Know Your Genes: – PPARGC1A

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The PPARGC1A gene is associated with the synthesis of peroxisome proliferator-activated receptor gamma coactivator 1-alpha (PGC-1a), which is associated with mitochondrial biogenesis or the production of new mitochondria within the muscle. Specific alleles of this gene are known to either increase or decrease the levels of PGC-1a. People with the A variant of the gene are found to synthesize lower amount of the protein PGC-1a, which affects endurance and aerobic fitness.

Does your 23andme, Ancestry DNA, FTDNA raw data have PPARGC1A gene variant information?

CHIP Version PPARGC1A SNPs
23andMe (Use your 23andme raw data to know your PPARGC1A Variant)
v1 23andme Present
v2 23andme Present
v3 23andme Present
v4 23andme Present
V5 23andme (current chip) Present
AncestryDNA  (Use your ancestry DNA raw data to know your PPARGC1A Variant)
v1 ancestry DNA Present
V2 ancestry DNA (current chip) Present
Family Tree DNA  (Use your FTDNA raw data to know your PPARGC1A Variant)
OmniExpress microarray chip Present

Association with Running:

A study conducted on male Spanish endurance athletes and controls showed that people with the A variant of the gene were present in low frequency among the endurance athletes. A similar study conducted on Israeli endurance athletes provided the same result.

Association with Aerobic Fitness:

People with the G variant of the gene were associated with better mitochondrial biogenesis at baseline and after aerobic training, which increases aerobic capacity.  The A variant of the gene has been associated with impairment of aerobic capacity.

Association with Insulin Sensitivity:

Mitochondrial dysfunction is associated with the pathogenesis of insulin resistance and type 2 diabetes. People with the G variant of the gene are associated with increased mitochondrial biogenesis in response to aerobic fitness training which increases aerobic fitness and insulin sensitivity.

Association with Lactate Threshold:

PGC-1a alters the composition of the Lactate dehydrogenase H complex and prevents the increase in blood lactate during exercise. PGC-1a has been shown to be associated with coordinating lactate homeostasis, enhancing exercise performance and improving metabolic health. In a study conducted to determine exercise mediated oxidative stress, people with A variant were found to have significantly higher lactate levels when compared with people with the G variant.

 

Genotype

Phenotype

Recommendation

AA

[Limitation] More likely to have lower level of PGC1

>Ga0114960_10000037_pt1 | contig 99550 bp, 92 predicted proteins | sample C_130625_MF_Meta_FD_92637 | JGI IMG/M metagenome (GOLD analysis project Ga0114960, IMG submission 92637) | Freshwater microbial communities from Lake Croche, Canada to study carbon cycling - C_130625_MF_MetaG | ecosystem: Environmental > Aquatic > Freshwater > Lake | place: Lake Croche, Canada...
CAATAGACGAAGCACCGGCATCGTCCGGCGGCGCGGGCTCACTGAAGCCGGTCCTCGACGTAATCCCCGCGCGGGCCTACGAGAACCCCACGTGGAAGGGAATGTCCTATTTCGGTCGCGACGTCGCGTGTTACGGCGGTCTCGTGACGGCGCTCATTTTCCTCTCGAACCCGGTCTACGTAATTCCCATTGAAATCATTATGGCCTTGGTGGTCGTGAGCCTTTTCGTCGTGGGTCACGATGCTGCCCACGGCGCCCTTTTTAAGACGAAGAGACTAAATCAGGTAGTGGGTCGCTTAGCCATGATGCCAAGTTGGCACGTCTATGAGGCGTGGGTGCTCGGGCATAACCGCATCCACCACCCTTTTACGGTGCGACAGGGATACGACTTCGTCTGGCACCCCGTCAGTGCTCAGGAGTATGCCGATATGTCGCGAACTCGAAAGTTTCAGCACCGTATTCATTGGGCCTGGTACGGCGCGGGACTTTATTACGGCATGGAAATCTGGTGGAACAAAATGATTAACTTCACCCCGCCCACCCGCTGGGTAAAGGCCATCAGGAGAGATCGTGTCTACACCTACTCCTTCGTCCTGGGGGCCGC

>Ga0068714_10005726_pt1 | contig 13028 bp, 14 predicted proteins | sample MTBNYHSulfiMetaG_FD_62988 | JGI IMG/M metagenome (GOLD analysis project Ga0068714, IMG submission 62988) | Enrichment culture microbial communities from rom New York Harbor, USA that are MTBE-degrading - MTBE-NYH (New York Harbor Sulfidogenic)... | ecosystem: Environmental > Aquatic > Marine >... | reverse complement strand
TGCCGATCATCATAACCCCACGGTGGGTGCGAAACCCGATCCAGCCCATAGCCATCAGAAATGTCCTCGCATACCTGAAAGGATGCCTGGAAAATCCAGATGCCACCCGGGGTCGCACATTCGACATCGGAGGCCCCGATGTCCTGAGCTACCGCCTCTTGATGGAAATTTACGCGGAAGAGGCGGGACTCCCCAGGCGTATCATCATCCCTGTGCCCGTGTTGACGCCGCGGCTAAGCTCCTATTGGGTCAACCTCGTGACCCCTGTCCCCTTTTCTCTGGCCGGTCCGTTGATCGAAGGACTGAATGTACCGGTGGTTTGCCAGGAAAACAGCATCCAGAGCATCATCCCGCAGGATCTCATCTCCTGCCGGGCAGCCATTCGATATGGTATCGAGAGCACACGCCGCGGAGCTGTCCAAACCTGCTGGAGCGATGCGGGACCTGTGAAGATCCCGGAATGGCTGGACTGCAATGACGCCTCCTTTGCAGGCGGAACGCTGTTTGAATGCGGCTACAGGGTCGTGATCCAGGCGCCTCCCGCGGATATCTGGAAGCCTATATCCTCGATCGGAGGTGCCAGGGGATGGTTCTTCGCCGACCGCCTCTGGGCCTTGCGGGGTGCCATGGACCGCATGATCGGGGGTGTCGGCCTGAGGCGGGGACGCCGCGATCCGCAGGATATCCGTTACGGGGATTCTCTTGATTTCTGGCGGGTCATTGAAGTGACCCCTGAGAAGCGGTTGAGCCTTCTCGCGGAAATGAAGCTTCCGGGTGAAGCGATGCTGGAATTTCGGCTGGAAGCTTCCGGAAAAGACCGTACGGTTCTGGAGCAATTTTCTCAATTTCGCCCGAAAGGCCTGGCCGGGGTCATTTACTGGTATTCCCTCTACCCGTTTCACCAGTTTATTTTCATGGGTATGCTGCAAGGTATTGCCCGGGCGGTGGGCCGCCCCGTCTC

[Limitation] More likely to have lower mitochondrial biogenesis on aerobic training

[Limitation] Less likely to have increased insulin sensitivity on aerobic training

[Limitation] More likely to have decreased VO2 max

[Limitation] More likely to have higher level of blood lactate

[Limitation] Poor Endurance

  • Likely lower endurance and better suited for sprint or power training.
  • Power training exercises like power skips or fast uphill runs are recommended fitness routines.
  • Massage therapy is found to increase the level of PGC1, thereby mitochondrial biogenesis, so regular rejuvenation is recommended.
AG

More likely to have moderate level of PGC-1 and moderate mitochondrial biogenesis

  • Include endurance based activities
GG

[Advantage] More likely to have higher level of PGC-1

[Advantage] More likely to have higher mitochondrial biogenesis on aerobic training

[Advantage] More likely to have increased insulin sensitivity on aerobic training

[Advantage] More likely to have normal VO2 max

[Advantage] More Likely to have lower level of blood lactate

[Advantage] Better Endurance

  • Likely better endurance, so activities like playing tennis, dancing or training for a marathon is recommended.
  • Including aerobic fitness training could also improve sensitivity to insulin.

References:

  1. http://jap.physiology.org/content/99/1/344.long
  2. http://press.endocrine.org/doi/10.1210/jc.2006-1785
  3. https://www.ncbi.nlm.nih.gov/pubmed/19422653
  4. https://www.ncbi.nlm.nih.gov/pmc/articles/PMC4840260/
  5. https://www.ncbi.nlm.nih.gov/pmc/articles/PMC3666691/

Nutrigenetics, fitness genetics, health genetics are all nascent but rapidly growing areas within human genetics. The information provided herein is based on preliminary scientific studies and it is to be read and understood in that context.”

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